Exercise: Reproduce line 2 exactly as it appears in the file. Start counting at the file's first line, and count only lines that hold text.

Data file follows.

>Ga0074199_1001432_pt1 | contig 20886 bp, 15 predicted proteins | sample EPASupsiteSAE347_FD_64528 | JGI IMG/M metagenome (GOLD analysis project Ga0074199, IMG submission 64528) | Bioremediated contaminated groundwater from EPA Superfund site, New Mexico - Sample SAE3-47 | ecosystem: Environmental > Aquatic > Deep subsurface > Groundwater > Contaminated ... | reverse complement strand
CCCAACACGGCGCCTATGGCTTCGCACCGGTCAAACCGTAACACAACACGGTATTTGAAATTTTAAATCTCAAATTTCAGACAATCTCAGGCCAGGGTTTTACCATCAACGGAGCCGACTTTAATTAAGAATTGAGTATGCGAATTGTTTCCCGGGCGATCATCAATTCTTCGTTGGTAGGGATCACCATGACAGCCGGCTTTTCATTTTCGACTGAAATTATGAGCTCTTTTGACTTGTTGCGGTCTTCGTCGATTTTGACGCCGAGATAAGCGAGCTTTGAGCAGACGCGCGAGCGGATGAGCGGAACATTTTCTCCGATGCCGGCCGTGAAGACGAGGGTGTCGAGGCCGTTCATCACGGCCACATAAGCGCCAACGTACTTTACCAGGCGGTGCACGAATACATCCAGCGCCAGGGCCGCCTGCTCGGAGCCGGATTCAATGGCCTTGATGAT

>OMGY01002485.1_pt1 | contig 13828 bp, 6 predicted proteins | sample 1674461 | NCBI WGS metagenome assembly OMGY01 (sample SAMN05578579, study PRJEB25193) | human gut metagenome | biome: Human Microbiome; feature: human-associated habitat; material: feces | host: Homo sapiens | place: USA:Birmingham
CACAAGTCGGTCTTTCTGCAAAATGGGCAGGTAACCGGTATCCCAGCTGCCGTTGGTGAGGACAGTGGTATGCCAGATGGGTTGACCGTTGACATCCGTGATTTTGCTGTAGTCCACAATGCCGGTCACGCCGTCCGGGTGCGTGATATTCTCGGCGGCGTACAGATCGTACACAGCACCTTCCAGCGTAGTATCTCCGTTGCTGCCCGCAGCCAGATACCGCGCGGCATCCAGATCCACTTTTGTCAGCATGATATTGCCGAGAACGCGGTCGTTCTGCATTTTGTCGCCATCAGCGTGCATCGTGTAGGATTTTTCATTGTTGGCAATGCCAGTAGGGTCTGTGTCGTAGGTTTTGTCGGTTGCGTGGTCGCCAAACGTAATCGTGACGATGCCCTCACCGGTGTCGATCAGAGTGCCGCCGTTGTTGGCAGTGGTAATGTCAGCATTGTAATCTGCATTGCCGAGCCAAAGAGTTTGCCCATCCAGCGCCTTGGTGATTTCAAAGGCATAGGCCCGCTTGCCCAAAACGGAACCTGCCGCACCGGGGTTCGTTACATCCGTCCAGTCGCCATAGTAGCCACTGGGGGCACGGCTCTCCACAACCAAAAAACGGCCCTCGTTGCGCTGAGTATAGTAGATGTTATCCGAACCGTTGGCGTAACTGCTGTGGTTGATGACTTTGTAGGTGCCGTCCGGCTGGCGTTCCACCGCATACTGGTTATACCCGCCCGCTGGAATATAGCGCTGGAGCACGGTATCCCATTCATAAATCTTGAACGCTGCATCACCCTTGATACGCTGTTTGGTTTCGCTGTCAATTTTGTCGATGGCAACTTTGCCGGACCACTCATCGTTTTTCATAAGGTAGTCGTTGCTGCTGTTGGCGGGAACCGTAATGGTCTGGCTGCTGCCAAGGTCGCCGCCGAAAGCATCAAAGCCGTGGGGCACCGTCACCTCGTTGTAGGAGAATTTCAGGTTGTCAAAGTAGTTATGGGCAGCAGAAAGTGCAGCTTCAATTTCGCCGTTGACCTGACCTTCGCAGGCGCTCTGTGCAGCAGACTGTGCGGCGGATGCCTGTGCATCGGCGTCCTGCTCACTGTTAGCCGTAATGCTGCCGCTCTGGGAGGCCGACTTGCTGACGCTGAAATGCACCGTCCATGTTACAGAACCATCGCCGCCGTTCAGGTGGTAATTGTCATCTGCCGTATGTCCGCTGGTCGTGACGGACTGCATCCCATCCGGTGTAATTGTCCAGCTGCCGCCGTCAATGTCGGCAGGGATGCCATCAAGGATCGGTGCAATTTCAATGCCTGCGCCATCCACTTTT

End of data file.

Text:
CCCAACACGGCGCCTATGGCTTCGCACCGGTCAAACCGTAACACAACACGGTATTTGAAATTTTAAATCTCAAATTTCAGACAATCTCAGGCCAGGGTTTTACCATCAACGGAGCCGACTTTAATTAAGAATTGAGTATGCGAATTGTTTCCCGGGCGATCATCAATTCTTCGTTGGTAGGGATCACCATGACAGCCGGCTTTTCATTTTCGACTGAAATTATGAGCTCTTTTGACTTGTTGCGGTCTTCGTCGATTTTGACGCCGAGATAAGCGAGCTTTGAGCAGACGCGCGAGCGGATGAGCGGAACATTTTCTCCGATGCCGGCCGTGAAGACGAGGGTGTCGAGGCCGTTCATCACGGCCACATAAGCGCCAACGTACTTTACCAGGCGGTGCACGAATACATCCAGCGCCAGGGCCGCCTGCTCGGAGCCGGATTCAATGGCCTTGATGAT